Wonder Woman is 2017’s top-grossing summer movie, raking in
Think, just for a second, about the superhero films featuring female leads. Women aren’t really equally represented—and, unfortunately, that’s not specific to the superhero genre.
The Bechdel Test
The Bechdel Test dates back to 1985 and sets a very low bar for evaluating women’s representation in films. The test has three simple criteria: “(1) it has to have at least two [named] women in it, who (2) who talk to each other, about (3) something besides a man.”
British event organizing company Twizzle compiled a list of the last 25 Marvel and DC comic movies and ran them through the Bechdel Test. Less than half of the films passed the modest test.
The Geena Davis Institute on Gender in MediaTwizzle researches and advocates for “gender balance” and “challenging stereotypes” on screen.
“In the time it takes to make a movie,” Davis says, “we can change what the future looks like. There are woefully few women CEOs in the world, but there can be lots of them on screen. How do we encourage a lot more girls to aspire to lead? By casting droves of women in STEM, politics, law and other professions today in movies.”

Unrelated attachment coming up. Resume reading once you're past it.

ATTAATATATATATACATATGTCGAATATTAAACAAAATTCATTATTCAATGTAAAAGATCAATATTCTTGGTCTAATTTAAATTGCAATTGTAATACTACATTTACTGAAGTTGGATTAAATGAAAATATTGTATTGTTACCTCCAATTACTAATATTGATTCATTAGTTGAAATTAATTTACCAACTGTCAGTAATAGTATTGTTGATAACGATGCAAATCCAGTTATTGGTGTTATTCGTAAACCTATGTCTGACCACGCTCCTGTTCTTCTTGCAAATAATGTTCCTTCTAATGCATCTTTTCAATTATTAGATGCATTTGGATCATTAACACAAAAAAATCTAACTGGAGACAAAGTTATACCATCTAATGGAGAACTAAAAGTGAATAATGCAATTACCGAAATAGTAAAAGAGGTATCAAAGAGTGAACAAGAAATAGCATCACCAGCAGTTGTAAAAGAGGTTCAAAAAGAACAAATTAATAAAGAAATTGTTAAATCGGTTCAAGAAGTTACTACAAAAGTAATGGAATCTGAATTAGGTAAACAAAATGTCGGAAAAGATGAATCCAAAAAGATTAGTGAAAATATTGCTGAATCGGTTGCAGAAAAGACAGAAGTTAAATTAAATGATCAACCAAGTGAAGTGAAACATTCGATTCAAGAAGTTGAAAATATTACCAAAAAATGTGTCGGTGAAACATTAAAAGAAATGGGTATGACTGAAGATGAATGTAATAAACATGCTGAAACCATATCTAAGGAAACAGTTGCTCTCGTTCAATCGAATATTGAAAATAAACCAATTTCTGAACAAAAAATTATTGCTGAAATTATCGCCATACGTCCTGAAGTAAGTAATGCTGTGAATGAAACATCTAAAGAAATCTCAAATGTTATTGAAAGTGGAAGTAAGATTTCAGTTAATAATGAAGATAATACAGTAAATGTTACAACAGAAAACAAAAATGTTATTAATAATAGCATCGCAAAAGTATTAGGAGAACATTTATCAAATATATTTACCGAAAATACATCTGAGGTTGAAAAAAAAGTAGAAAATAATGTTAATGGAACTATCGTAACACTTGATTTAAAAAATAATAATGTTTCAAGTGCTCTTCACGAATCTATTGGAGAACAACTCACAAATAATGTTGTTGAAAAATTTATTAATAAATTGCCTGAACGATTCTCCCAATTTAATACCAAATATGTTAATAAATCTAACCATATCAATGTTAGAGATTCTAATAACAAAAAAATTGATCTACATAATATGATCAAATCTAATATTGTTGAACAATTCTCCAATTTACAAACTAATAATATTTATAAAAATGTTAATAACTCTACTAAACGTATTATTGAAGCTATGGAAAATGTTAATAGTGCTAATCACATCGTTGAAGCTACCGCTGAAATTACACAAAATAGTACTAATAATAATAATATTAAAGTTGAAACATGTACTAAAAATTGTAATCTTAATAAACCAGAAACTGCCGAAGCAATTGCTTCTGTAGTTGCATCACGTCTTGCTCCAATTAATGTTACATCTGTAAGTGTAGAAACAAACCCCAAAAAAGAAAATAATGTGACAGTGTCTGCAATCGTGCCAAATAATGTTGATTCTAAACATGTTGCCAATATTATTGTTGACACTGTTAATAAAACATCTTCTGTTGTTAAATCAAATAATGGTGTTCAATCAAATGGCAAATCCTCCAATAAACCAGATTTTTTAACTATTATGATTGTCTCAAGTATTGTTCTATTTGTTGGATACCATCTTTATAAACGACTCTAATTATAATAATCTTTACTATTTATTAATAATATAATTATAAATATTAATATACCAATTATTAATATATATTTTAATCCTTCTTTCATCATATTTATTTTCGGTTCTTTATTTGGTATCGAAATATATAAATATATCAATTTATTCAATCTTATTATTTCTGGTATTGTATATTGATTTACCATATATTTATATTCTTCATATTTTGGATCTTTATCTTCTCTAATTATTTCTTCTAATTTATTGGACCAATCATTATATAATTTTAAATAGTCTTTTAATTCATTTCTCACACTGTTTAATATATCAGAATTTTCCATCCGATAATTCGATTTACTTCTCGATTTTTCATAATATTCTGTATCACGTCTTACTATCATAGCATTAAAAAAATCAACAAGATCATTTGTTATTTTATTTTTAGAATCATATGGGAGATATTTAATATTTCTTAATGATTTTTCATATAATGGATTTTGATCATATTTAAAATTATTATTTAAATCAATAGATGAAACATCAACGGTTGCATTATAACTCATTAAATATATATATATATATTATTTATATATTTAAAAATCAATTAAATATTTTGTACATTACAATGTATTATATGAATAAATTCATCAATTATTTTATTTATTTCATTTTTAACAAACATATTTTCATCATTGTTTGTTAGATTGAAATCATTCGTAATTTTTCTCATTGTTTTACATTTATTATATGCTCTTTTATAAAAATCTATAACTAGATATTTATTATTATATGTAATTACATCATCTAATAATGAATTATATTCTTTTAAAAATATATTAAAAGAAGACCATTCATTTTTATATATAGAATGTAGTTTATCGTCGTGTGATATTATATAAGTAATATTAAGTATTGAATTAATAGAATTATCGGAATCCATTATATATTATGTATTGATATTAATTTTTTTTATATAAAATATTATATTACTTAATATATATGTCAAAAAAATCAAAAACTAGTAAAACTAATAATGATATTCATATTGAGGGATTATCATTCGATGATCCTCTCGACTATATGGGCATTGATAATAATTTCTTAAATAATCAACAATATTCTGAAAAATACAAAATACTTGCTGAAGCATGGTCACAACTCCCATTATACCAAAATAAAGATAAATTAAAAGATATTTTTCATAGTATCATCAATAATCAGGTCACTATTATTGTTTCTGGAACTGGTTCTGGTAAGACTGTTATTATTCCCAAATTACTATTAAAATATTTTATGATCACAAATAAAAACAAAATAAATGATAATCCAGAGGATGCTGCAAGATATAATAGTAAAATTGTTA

A Brighter Future
Ashley’s mother, Christine Keller, is doing her part to provide a positive role model to little girls too. Keller published the book Danica Dreamer in 2014.
“Danica Dreamer is a smart, adventurous and curious young girl with a wild imagination and big dreams for her future,” reads the Amazon descriptionDFID – UK Department for International Development/Flickr of the book. “Join her on an amazing journey to discover what it would be like to be the President of the United States of America.”
It looks like Ashley has more than a couple of strong female role models to look up to.
An important closing note: The value of representation is not just a gender thing. Having positive role models from all underrepresented communities is vitally important to helping us create a more equitable world.